Tri-Valley Pets Offer Great Benefits

Pets are a relatively recent invention, according to JSTOR Daily author Matthew Wills. “Most date the pethood concept to the eighteenth and nineteenth centuries. Of course, human beings lived with animals for much longer—dogs have been domesticated at least 30,000 years—but pets are a very special category.” Dogs and cats were buried with humans some 12,000 years ago, according to Smithsonian Magazine. The history of their development is much older, while the story of their importance as companions is still being written today.

A few hundred years ago, European royalty donned garments made with special pockets to stash small dogs, writes Simithsonian author Alicia Ault, who notes that royals traded dogs with each other and commissioned lavish paintings of their animals. More than 100 British epitaphs or elegies for pets were penned in the 18th century. Six were tributes to monkeys, 12 to canaries, 17 to cats, and 53 to dogs, according to scholar Ingrid H. Tague.

Pets were also trusted companions for maritime explorers, according to Atlas Obscura author Vittoria Traverso. Many pets were working animals on exploration vessels “with dogs used for hunting at ports of call and cats on exterminator duty. More than all of this, seafaring animals played important emotional roles on long, grueling, monotonous, dangerous voyages plagued by uncertainty.” As Patricia Sullivan, founder and curator of the online Museum of Maritime Pets, told Traverso, “Sailors were out at sea for months or years at time, so pets were important de-stressors. I think people would have gone mad without something to pet.”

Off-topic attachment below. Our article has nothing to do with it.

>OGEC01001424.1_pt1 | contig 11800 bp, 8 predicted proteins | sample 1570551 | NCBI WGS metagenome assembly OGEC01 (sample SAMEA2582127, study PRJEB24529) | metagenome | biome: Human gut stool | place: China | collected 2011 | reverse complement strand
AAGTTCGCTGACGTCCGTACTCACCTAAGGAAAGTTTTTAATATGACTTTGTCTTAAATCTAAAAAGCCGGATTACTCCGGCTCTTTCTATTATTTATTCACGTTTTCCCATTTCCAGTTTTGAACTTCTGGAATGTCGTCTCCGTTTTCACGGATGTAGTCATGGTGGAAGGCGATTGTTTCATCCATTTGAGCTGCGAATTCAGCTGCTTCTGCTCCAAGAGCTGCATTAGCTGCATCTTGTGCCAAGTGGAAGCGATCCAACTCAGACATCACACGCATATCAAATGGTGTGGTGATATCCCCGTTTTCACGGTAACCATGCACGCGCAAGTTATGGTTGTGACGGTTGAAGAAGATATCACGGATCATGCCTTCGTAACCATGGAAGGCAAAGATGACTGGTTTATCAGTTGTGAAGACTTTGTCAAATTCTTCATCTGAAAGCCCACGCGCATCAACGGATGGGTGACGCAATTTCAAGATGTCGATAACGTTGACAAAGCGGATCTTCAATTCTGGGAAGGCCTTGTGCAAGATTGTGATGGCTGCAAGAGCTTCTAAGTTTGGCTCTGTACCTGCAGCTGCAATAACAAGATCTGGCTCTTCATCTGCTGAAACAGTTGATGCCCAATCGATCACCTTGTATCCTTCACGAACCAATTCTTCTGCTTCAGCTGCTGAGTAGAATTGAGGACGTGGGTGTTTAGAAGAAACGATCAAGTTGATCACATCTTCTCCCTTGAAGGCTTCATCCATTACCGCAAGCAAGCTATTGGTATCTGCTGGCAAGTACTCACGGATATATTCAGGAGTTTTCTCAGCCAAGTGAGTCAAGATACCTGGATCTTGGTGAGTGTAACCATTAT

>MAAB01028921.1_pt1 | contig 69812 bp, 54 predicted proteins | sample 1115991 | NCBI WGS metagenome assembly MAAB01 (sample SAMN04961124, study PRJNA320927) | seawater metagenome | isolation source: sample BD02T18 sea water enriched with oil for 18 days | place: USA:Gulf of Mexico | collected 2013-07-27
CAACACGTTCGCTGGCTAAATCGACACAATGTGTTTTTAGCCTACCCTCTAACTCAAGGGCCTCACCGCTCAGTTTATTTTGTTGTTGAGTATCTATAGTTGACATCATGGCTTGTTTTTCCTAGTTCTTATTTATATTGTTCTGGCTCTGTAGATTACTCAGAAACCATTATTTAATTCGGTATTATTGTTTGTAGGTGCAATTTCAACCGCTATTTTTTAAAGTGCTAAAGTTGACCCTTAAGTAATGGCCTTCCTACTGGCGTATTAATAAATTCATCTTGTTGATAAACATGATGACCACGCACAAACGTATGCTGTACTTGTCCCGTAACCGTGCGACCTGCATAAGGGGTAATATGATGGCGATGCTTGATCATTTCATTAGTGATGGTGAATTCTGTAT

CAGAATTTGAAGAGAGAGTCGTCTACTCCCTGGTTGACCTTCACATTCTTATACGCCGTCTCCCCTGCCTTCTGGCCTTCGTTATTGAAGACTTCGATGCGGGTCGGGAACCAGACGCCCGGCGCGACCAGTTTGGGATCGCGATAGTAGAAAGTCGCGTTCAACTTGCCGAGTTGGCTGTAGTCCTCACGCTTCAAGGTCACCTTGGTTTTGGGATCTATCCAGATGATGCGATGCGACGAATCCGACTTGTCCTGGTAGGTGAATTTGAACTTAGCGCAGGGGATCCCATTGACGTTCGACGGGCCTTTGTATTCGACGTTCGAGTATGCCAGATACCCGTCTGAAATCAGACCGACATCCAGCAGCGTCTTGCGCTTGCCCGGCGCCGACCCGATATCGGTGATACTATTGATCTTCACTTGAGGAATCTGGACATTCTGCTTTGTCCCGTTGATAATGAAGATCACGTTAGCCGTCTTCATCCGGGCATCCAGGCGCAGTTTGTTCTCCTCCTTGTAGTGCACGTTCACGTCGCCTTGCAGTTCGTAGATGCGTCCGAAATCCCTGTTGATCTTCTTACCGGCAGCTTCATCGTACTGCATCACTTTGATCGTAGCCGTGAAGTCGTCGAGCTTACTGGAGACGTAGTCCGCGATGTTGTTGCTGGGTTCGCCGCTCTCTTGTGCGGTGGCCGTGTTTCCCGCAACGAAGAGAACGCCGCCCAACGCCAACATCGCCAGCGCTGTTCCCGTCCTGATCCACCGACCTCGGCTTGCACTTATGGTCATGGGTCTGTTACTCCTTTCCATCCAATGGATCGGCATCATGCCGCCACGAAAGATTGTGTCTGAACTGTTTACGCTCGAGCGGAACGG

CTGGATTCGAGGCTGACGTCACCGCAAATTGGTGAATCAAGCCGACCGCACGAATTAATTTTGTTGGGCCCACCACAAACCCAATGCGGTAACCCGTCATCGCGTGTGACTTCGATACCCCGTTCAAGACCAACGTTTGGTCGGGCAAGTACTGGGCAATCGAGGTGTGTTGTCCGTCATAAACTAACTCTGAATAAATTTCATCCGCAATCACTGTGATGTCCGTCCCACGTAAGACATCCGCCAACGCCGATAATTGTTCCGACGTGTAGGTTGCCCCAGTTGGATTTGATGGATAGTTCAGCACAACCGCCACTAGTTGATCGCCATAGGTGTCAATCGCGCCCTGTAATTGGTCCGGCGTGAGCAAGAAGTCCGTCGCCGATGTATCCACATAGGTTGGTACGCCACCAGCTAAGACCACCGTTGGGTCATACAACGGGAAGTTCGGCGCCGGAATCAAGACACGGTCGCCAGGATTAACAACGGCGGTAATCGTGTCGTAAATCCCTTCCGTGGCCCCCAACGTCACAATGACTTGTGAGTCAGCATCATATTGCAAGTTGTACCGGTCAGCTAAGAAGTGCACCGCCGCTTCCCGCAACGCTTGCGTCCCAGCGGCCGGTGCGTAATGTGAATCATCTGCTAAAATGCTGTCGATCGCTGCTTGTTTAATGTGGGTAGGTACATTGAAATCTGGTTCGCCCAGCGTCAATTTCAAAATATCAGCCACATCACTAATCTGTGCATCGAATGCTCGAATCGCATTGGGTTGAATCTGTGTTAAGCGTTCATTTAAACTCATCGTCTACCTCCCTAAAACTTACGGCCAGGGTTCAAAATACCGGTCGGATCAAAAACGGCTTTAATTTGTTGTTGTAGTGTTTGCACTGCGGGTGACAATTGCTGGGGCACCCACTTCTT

Pets Bring Health Benefits

It was a wise ship captain who allowed a cuddly pet on board.  At least one study by the American Heart Association suggests that pets can actually help lower heart disease rates. The U.S. Centers for Disease Control and Prevention (CDC) confirm that pets offer a variety of health benefits to their human companions. Depending on the type of pet, they may increase opportunities to exercise, go outdoors, and socialize. “Regular walking or playing with pets can decrease blood pressure, cholesterol levels, and triglyceride levels,” according to the CDC. “Pets can help manage loneliness and depression by giving us companionship.”

This year, during the pandemic, many people have turned to pets, new and old, for comfort. That is a smart strategy, according to new research. “Pets seem to be particularly important when people are socially isolated or excluded, providing comfort, companionship, and a sense of self-worth,” according to Janette Young, Ph.D., a lecturer at the University of South Australia and lead researcher for a study on pets recently published in the Journal of Behavioral Economics. “Touch is an understudied sense, but existing evidence indicates it is crucial for growth, development, and health, as well as reducing the levels of the stress hormone cortisol in the body. It is also thought that touch may be particularly important for older people as other senses decline.”

Since March, pet adoptions have increased nationally as well as locally. Pet adoptions at Valley Humane Society in Pleasanton have jumped nearly 30%, according to Executive Director Melanie Sadek. “It has been a year when people significantly recognize and value the companionship our pets provide us. We have never seen the demand to adopt like we have this year. It is a wonderful outcome of a terrible situation.”